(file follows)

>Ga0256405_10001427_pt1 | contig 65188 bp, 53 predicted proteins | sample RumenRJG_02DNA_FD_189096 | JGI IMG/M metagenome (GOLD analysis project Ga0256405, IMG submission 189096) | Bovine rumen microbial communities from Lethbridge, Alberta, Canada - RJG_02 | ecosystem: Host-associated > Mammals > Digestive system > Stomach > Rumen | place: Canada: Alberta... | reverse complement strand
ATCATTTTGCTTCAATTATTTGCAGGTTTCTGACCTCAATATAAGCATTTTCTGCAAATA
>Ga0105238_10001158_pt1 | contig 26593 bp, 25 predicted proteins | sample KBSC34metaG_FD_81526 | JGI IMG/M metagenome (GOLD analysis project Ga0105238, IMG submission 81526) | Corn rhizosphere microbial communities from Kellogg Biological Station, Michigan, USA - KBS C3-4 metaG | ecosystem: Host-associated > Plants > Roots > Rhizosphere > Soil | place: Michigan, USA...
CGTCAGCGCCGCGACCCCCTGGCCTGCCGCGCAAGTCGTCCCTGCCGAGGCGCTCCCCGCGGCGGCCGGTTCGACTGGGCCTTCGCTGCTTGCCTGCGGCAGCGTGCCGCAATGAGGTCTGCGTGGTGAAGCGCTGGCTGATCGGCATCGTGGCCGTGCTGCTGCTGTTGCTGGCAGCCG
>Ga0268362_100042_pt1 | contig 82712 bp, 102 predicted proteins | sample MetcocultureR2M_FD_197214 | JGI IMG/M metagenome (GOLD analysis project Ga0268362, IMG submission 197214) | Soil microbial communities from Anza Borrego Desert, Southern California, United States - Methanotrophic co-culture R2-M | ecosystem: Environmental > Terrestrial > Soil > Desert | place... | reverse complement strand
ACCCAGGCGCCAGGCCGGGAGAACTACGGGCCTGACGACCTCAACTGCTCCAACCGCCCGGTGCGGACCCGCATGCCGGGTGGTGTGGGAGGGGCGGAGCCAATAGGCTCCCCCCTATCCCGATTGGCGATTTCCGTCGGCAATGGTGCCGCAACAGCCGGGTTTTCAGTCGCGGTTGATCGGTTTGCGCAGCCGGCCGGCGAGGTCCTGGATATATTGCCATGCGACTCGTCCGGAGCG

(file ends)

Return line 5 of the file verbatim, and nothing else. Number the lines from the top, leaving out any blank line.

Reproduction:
>Ga0268362_100042_pt1 | contig 82712 bp, 102 predicted proteins | sample MetcocultureR2M_FD_197214 | JGI IMG/M metagenome (GOLD analysis project Ga0268362, IMG submission 197214) | Soil microbial communities from Anza Borrego Desert, Southern California, United States - Methanotrophic co-culture R2-M | ecosystem: Environmental > Terrestrial > Soil > Desert | place... | reverse complement strand